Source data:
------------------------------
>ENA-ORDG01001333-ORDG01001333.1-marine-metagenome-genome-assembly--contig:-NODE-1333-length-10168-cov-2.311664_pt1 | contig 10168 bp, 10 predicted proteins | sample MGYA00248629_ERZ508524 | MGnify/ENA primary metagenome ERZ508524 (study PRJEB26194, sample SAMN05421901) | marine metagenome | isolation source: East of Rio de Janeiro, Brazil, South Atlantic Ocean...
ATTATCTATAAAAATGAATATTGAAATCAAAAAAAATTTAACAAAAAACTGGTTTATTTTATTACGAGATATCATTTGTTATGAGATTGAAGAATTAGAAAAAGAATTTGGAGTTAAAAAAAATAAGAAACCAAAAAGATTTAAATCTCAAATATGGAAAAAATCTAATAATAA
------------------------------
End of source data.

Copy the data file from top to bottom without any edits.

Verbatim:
>ENA-ORDG01001333-ORDG01001333.1-marine-metagenome-genome-assembly--contig:-NODE-1333-length-10168-cov-2.311664_pt1 | contig 10168 bp, 10 predicted proteins | sample MGYA00248629_ERZ508524 | MGnify/ENA primary metagenome ERZ508524 (study PRJEB26194, sample SAMN05421901) | marine metagenome | isolation source: East of Rio de Janeiro, Brazil, South Atlantic Ocean...
ATTATCTATAAAAATGAATATTGAAATCAAAAAAAATTTAACAAAAAACTGGTTTATTTTATTACGAGATATCATTTGTTATGAGATTGAAGAATTAGAAAAAGAATTTGGAGTTAAAAAAAATAAGAAACCAAAAAGATTTAAATCTCAAATATGGAAAAAATCTAATAATAA